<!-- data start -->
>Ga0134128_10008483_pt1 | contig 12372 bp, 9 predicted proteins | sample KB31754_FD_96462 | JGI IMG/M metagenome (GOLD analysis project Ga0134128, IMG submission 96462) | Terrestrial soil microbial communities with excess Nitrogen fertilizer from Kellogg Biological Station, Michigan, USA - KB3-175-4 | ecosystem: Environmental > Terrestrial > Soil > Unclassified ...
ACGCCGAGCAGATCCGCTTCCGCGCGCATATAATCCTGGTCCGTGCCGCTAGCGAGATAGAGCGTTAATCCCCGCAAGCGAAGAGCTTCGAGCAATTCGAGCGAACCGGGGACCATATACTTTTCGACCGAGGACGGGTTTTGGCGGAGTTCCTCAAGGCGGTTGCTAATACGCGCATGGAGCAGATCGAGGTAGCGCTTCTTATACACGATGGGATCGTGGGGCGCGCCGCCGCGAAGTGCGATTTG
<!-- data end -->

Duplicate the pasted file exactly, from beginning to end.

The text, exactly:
>Ga0134128_10008483_pt1 | contig 12372 bp, 9 predicted proteins | sample KB31754_FD_96462 | JGI IMG/M metagenome (GOLD analysis project Ga0134128, IMG submission 96462) | Terrestrial soil microbial communities with excess Nitrogen fertilizer from Kellogg Biological Station, Michigan, USA - KB3-175-4 | ecosystem: Environmental > Terrestrial > Soil > Unclassified ...
ACGCCGAGCAGATCCGCTTCCGCGCGCATATAATCCTGGTCCGTGCCGCTAGCGAGATAGAGCGTTAATCCCCGCAAGCGAAGAGCTTCGAGCAATTCGAGCGAACCGGGGACCATATACTTTTCGACCGAGGACGGGTTTTGGCGGAGTTCCTCAAGGCGGTTGCTAATACGCGCATGGAGCAGATCGAGGTAGCGCTTCTTATACACGATGGGATCGTGGGGCGCGCCGCCGCGAAGTGCGATTTG